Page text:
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No association of p53 codon 72 and p21 codon 31 polymorphisms in Taiwan Chinese patients with pterygium
  1. Y Y Tsai1,2,
  2. Y W Cheng2,
  3. H Lee3,
  4. S H Tseng4,
  5. C H Tsai5,
  6. F J Tsai6
  1. 1Department of Ophthalmology, China Medical University Hospital, Taichung, Taiwan
  2. 2Institute of Medicine, Chung Shan Medical University, Taichung, Taiwan
  3. 3Institute of Toxicology, Chung Shan Medical University, Taichung, Taiwan
  4. 4Department of Ophthalmology, National Cheng Kung University Hospital, Tainan, Taiwan
  5. 5Taichung Healthcare and Management University, Taichung, Taiwan
  6. 6College of Chinese Medicine, China Medical University, Taichung, Taiwan
  1. Correspondence to: F J Tsai MD PhD College of Chinese Medicine, China Medical University, No 2, Yue Der Road, Taichung, Taiwan; d0704@www.cmuh.org.tw

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After abnormal expression of the p53 gene being found in epithelium, pterygium is now considered to be a result of uncontrolled cell proliferation, like a tumour.1,2

The p53 gene is a tumour suppressor gene, whose function is mediated by stimulation of p21 (Waf-1) gene, another tumour suppressor gene, to control cell cycle and prevent tumour formation.3 Mutations in either p53 or p21 are detected in many tumour cells,3,4 and polymorphisms of p53 codon 72 or p21 codon 31 were found to be associated with many tumours.5,6

Because of the abnormal expression of the p53 gene in pterygium epithelium1,2 and there is evidence that hereditary factors may have a role in the development of pterygium,7,8 it is logical to suspect the correlation between pterygium formation and p53 and p21 polymorphisms.

In this study, p53 codon 72 and p21 codon 31 polymorphisms were evaluated in order to understand whether these two polymorphisms are associated with increased susceptibility for pterygium.

Patients and methods

A total of 128 pterygium patients (71 men and 57 women) were enrolled in the study with ages ranging from 35 to 90 years (mean 64.6 years). One hundred and three volunteers aged 55 years or more without pterygium were enrolled as the control group. There were 64 men and 39 women in the control group (age range from 50 to 83 years with an average of 64.2 years).

The genomic DNA was prepared from peripheral blood. For p53, the primer Pro 72 was designed for p53 codon 72 in proline form and Arg 72 for arginine form, according to the procedure described by Storey et al.5 For p21, the primer for codon 31 was designed from codon 1 start (5′-GTCAGAACCGGCTGGGGATG-3′) to codon 91 (5′-CTCCTCCCAACTCATCCC GG-3′), according to the procedure described by Li et al.6 The PCR products from the same individual were mixed together and 10 μl of this solution were loaded into 3% agarose gel containing ethidium bromide for electrophoresis.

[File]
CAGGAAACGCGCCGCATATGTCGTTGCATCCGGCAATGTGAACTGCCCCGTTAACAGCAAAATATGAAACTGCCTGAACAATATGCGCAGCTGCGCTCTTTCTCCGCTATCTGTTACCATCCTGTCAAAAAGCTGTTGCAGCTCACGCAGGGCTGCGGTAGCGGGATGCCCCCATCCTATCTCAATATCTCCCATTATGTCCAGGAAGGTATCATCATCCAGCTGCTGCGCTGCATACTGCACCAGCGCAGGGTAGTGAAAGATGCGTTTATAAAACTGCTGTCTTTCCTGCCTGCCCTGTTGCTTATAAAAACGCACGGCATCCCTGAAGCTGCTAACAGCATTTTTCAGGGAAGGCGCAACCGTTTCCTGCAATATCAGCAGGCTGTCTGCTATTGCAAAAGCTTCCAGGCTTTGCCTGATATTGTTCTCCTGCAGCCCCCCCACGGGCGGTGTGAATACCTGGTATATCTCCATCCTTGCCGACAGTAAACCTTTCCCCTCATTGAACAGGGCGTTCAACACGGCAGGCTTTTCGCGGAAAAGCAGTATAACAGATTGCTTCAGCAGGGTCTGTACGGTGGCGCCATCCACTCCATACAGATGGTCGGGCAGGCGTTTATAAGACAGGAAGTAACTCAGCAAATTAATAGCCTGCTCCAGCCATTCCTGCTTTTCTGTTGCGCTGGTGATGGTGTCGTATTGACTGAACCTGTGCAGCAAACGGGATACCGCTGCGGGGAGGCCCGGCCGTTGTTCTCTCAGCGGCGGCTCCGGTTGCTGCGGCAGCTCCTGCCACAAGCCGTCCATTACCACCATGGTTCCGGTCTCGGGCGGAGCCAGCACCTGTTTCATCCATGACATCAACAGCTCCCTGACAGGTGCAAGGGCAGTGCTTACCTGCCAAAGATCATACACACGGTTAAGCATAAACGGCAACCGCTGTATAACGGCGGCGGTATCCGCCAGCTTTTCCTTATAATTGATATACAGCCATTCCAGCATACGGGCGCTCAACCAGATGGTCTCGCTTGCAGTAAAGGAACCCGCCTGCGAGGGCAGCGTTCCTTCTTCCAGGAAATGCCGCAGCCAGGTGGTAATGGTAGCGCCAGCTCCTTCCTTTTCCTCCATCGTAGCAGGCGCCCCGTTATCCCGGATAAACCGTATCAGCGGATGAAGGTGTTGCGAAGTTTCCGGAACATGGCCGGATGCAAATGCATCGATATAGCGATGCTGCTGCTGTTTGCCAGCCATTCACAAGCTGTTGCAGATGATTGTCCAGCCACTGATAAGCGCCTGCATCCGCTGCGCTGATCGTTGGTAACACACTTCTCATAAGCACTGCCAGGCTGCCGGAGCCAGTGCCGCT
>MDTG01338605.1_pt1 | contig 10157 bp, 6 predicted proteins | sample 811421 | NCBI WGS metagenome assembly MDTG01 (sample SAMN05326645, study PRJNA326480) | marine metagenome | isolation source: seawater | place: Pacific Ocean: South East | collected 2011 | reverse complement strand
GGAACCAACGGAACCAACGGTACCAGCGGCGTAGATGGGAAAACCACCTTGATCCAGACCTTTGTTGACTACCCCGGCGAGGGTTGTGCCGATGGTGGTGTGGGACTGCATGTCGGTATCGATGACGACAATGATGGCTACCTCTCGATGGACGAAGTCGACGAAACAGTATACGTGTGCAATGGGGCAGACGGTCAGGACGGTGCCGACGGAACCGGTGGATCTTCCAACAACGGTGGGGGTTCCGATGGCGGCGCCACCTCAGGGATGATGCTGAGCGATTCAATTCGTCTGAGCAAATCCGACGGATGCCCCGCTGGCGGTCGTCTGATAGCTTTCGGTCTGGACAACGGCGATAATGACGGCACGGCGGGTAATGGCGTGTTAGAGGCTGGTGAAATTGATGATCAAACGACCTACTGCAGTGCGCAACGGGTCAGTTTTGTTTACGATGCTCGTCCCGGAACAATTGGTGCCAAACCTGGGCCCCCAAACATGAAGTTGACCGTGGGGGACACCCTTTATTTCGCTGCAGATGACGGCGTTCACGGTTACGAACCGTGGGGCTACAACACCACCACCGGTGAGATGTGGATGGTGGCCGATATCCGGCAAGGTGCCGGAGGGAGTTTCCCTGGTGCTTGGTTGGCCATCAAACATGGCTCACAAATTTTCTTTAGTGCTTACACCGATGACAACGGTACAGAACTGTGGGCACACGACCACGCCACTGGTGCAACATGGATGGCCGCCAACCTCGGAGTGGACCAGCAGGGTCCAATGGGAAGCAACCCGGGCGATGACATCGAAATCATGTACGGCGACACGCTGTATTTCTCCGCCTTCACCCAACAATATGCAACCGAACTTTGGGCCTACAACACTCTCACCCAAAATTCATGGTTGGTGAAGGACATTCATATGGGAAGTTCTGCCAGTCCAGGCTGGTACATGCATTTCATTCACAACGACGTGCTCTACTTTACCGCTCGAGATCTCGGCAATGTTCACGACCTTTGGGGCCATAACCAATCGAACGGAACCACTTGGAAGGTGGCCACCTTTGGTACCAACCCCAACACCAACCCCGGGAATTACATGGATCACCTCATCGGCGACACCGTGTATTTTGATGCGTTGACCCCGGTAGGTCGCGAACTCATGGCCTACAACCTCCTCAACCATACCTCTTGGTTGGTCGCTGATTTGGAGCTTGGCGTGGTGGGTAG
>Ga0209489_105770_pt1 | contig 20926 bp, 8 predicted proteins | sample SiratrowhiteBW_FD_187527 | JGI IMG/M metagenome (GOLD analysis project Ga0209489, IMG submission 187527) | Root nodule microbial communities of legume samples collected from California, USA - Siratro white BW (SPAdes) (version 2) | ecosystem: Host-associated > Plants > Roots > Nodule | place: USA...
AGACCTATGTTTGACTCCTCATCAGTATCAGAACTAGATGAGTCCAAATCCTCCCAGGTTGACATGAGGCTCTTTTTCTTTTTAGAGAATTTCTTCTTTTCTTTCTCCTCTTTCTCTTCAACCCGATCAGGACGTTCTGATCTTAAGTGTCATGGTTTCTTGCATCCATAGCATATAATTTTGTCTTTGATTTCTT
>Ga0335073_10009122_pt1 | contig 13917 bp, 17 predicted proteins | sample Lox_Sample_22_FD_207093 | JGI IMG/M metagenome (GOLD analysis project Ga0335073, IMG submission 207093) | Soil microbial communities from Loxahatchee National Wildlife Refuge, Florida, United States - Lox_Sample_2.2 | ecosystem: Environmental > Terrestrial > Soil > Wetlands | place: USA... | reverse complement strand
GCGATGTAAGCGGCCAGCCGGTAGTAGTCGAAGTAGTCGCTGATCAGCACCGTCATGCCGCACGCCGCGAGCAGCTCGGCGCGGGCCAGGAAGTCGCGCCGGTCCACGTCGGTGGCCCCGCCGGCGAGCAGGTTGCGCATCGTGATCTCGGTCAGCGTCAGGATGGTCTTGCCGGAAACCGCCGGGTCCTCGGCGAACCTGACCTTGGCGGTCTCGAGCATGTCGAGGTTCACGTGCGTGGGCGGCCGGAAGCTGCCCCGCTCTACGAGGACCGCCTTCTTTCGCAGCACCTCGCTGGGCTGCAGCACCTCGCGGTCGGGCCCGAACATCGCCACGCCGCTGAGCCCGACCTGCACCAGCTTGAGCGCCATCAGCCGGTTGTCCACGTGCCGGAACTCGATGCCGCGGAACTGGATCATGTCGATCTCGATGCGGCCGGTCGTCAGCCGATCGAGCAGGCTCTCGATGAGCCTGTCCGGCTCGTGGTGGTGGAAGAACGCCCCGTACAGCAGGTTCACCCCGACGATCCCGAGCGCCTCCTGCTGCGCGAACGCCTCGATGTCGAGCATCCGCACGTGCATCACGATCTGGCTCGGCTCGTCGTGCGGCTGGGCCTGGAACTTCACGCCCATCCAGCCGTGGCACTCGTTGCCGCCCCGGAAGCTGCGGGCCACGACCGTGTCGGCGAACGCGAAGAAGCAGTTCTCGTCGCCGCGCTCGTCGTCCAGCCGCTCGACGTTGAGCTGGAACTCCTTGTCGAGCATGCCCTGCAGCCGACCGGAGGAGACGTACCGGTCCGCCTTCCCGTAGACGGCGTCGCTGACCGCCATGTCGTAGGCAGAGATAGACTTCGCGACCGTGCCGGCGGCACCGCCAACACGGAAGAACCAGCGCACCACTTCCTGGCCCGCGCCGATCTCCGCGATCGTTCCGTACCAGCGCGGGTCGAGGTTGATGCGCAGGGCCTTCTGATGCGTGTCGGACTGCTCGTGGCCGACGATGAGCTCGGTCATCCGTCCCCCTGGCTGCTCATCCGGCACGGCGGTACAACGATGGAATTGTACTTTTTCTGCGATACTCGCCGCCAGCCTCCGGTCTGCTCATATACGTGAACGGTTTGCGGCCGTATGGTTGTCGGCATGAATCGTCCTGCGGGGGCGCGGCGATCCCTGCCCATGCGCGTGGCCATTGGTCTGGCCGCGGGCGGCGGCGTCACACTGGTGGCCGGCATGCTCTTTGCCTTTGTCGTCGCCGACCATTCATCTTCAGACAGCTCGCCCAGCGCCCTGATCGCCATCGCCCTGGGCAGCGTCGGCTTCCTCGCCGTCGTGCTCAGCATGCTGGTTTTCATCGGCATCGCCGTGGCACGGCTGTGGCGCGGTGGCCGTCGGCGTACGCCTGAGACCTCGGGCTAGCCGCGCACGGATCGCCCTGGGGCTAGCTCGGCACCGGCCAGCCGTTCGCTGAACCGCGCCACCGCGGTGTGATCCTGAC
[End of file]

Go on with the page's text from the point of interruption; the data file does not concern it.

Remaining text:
Results

There were no significant differences between both groups in age and sex.

The frequency of the genotype of p53 codon 72 and p21 codon 31 polymorphisms in the pterygium group and control group is shown in table 1. There were no significant differences between both groups.

Table 1

 Distribution of p53 codon 72 and p21 codon 31 polymorphisms in the pterygium and control group

The frequency of the alleles for the p53 codon 72 and p21 codon 31 between pterygium and control groups was not statistically different (table 2).

Table 2

 Allelic frequencies for p53 codon 72 and p21 codon 31 polymorphisms in the pterygium and control group

Analysis of combination p53 codon 72 and p21 codon 31 polymorphisms, there was also no significant difference between both groups (table 3).

Table 3

 Distribution of combination p53 codon 72 and p21 codon 31 polymorphisms in the pterygium and control group

Comment

Weinstein et al suggest the cause of p53 mutation in pterygium may be ultraviolet radiation or be hereditary.2 Detorakis et al proposed a “two hit” model for DNA abnormalities in pterygium.9 The first hit could be either inherited or incurred by ultraviolet radiation, and the second hit could be caused either by solar light or by viral infection. Though the hereditary factor was proposed to have a role in pterygium formation, there were few studies to clarify this proposition. In this study, we try to investigate the hereditary factor of pterygium by single nucleotide polymorphism (SNP) marker. Single nucleotide polymorphisms are the most abundant types of DNA sequence variation in the human genome, and the SNP marker has provided a new method for identification of complex gene associated diseases such as tumour.10

The p53 codon 72 and p21 codon 31 polymorphisms are two of the most important SNP markers for tumour susceptibility. However, there are no significant differences between the pterygium and control group in our study. We suggest the p53 codon 72 and p21 codon 31 polymorphisms maybe cannot become useful genetic markers for pterygium susceptibility. This could be the basis of future surveys.

References

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Footnotes

  • The authors have no proprietary or financial interest in any material or device mentioned.

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